Sunday, June 05, 2005

Thoughts inspired by Ray Bradbury

Reading through the last pages of Yancey's collection of authors-review-sifu-authors (More Than Words Can Say), I was very heartened by what Calvin Miller had to say about Ray Bradbury's worldview streaming through his books.

He says: 'Bradbury warns us away from any science that leaves no room for imagination; I find a similar danger at work in some Christian circles. The gospel itself may be made harsh by precepts void of warm narrative. In spite of the fact that the Bible is filled with parables and stories, our zeal to evangelize and to encounter secular cultures with moral reform has shackled evangelicals to deadening presuppositions. These presuppositions do not kill because they are false (they are indeed true) but because they strip away mystery and process - the very ingredients of a good story. In their evangelistic intensity some Christians see fiction as a waste of time in a lost society where so many are "perishing in hell."'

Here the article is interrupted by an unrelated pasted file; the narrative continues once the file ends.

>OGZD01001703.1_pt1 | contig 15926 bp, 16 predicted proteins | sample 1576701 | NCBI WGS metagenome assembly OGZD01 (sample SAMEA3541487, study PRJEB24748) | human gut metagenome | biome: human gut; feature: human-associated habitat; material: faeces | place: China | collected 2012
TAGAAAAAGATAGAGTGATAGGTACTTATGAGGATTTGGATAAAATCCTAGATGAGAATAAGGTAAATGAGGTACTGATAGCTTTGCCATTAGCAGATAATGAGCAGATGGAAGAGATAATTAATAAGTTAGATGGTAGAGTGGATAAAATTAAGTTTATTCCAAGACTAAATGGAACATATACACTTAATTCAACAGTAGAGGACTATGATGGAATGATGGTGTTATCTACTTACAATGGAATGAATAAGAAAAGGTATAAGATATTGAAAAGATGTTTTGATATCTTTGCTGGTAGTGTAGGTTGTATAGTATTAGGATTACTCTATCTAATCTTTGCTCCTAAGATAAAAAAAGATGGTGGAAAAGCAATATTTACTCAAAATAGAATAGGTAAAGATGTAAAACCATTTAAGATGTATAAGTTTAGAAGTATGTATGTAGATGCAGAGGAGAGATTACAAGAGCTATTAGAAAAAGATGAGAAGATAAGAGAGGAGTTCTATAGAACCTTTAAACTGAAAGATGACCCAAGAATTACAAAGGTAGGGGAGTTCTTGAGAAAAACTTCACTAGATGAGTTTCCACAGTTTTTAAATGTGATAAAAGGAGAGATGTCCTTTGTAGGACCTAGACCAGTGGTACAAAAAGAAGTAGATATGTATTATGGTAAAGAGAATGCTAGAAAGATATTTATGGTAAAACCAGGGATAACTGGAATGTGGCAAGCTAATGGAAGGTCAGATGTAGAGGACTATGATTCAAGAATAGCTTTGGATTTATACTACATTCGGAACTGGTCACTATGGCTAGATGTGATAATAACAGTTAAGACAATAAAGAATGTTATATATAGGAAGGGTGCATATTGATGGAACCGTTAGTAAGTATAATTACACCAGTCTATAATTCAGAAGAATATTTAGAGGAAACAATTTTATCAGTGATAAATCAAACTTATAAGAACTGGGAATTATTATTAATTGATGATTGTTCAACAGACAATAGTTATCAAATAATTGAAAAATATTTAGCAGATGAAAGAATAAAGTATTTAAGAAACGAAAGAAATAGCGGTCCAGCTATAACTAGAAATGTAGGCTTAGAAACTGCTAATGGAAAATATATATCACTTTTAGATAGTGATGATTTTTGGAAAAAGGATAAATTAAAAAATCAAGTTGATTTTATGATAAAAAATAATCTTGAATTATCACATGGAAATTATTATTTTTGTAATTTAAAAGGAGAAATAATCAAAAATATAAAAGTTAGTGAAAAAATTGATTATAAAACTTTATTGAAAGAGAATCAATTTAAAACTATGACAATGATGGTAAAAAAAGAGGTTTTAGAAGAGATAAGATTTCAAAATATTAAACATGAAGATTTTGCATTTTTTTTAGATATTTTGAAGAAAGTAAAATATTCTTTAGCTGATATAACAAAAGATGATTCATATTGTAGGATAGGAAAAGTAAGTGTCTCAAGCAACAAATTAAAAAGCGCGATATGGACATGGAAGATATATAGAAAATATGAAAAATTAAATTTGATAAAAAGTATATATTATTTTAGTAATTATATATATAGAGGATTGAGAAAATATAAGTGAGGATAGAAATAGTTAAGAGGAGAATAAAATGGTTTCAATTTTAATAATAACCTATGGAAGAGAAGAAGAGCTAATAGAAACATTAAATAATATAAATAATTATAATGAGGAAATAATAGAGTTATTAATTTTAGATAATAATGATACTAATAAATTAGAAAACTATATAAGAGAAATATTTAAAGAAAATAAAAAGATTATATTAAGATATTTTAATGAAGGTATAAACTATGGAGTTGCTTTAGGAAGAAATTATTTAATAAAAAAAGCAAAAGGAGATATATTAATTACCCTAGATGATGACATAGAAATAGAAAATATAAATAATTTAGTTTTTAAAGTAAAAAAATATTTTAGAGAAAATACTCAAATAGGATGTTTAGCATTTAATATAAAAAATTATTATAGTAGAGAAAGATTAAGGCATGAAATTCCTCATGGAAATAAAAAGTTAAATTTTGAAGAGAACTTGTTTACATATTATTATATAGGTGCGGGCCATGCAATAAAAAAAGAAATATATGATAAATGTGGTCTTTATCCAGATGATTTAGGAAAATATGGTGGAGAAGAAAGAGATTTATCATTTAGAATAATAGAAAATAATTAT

Further on he says: 'Life can bear only so much reality; we need the mysteries to live. In every message that I preach, I call men, not to a scientifically reasonable faith, but to a faith which gains its power through stories - stories of God invading history through a virgin's womb and then shattering death (in defiance of more reasonable, and powerless, definitions of death).'

Bradbury, Miller claims, lifts him from the 'heaviness of earth' and helped him 'believe in a better world' by giving him a 'prospect of both goodness and hope.'

Indeed if we think and live in a closed system only of present woes and dreariness, then there is no reason for tomorrow. Not even for today. The only worthwhile reason I have for living each day is a higher reality, a prospect of goodness in every moment and hope in a greater future. We are not merely creatures bound in time and space. Standing on the foundation of the past, invigorated by the prospect of the future, we live fully in the present.

We are gifted with imagination and the capacity for immense mystery and awe. These are elements that must be present in some amount to keep us plodding on. It is the invisible rope that lifts us above the mundane and gives us forward drive.We are nothing if not for our ability to dream. We die when our dreams die.

And it seems fiction is the most powerful vehicle to "trick" our logic-locked minds into seeing afresh. Capturing higher truths, those lofty things beyond the grasp of reasoning. We need stories more than ever. Let's never lose the ability to see the story in our lives - if just to give us a sense of adventure and to live with passion.


Post a Comment

<< Home